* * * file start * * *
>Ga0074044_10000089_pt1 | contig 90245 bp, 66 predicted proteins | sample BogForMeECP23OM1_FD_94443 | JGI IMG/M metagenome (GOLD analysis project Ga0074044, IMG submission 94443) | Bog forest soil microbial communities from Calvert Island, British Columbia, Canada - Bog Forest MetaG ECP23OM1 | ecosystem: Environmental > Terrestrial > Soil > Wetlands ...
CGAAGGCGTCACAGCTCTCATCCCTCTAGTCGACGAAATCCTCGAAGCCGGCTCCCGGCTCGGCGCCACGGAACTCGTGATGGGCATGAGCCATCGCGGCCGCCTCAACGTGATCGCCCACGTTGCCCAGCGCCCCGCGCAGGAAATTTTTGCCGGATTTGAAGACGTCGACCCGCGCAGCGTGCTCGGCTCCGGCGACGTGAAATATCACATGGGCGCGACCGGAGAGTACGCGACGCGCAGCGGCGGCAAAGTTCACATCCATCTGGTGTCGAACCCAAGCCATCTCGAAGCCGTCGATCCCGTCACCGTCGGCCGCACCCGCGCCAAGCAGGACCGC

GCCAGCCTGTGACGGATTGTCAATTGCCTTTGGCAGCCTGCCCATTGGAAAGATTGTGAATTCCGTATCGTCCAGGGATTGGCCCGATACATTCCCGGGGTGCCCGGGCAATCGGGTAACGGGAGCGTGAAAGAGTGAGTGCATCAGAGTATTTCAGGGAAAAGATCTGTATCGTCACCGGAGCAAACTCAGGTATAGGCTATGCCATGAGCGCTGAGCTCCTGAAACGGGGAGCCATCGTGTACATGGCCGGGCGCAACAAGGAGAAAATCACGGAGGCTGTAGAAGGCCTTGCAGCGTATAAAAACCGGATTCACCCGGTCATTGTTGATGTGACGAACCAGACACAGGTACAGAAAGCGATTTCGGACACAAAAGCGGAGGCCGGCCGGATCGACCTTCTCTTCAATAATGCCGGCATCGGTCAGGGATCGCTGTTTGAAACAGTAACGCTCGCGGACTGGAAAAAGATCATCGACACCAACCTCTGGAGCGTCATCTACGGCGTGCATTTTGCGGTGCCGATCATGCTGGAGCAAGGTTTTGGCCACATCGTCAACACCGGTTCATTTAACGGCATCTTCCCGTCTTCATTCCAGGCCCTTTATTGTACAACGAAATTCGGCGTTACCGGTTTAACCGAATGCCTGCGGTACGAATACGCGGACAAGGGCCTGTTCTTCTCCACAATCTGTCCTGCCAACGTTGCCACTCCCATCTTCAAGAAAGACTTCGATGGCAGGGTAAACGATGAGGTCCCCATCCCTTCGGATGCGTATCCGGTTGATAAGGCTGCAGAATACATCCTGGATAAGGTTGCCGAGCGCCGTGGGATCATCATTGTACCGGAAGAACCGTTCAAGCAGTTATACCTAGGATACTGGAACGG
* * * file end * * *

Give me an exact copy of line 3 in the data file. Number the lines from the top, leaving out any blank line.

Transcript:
GCCAGCCTGTGACGGATTGTCAATTGCCTTTGGCAGCCTGCCCATTGGAAAGATTGTGAATTCCGTATCGTCCAGGGATTGGCCCGATACATTCCCGGGGTGCCCGGGCAATCGGGTAACGGGAGCGTGAAAGAGTGAGTGCATCAGAGTATTTCAGGGAAAAGATCTGTATCGTCACCGGAGCAAACTCAGGTATAGGCTATGCCATGAGCGCTGAGCTCCTGAAACGGGGAGCCATCGTGTACATGGCCGGGCGCAACAAGGAGAAAATCACGGAGGCTGTAGAAGGCCTTGCAGCGTATAAAAACCGGATTCACCCGGTCATTGTTGATGTGACGAACCAGACACAGGTACAGAAAGCGATTTCGGACACAAAAGCGGAGGCCGGCCGGATCGACCTTCTCTTCAATAATGCCGGCATCGGTCAGGGATCGCTGTTTGAAACAGTAACGCTCGCGGACTGGAAAAAGATCATCGACACCAACCTCTGGAGCGTCATCTACGGCGTGCATTTTGCGGTGCCGATCATGCTGGAGCAAGGTTTTGGCCACATCGTCAACACCGGTTCATTTAACGGCATCTTCCCGTCTTCATTCCAGGCCCTTTATTGTACAACGAAATTCGGCGTTACCGGTTTAACCGAATGCCTGCGGTACGAATACGCGGACAAGGGCCTGTTCTTCTCCACAATCTGTCCTGCCAACGTTGCCACTCCCATCTTCAAGAAAGACTTCGATGGCAGGGTAAACGATGAGGTCCCCATCCCTTCGGATGCGTATCCGGTTGATAAGGCTGCAGAATACATCCTGGATAAGGTTGCCGAGCGCCGTGGGATCATCATTGTACCGGAAGAACCGTTCAAGCAGTTATACCTAGGATACTGGAACGG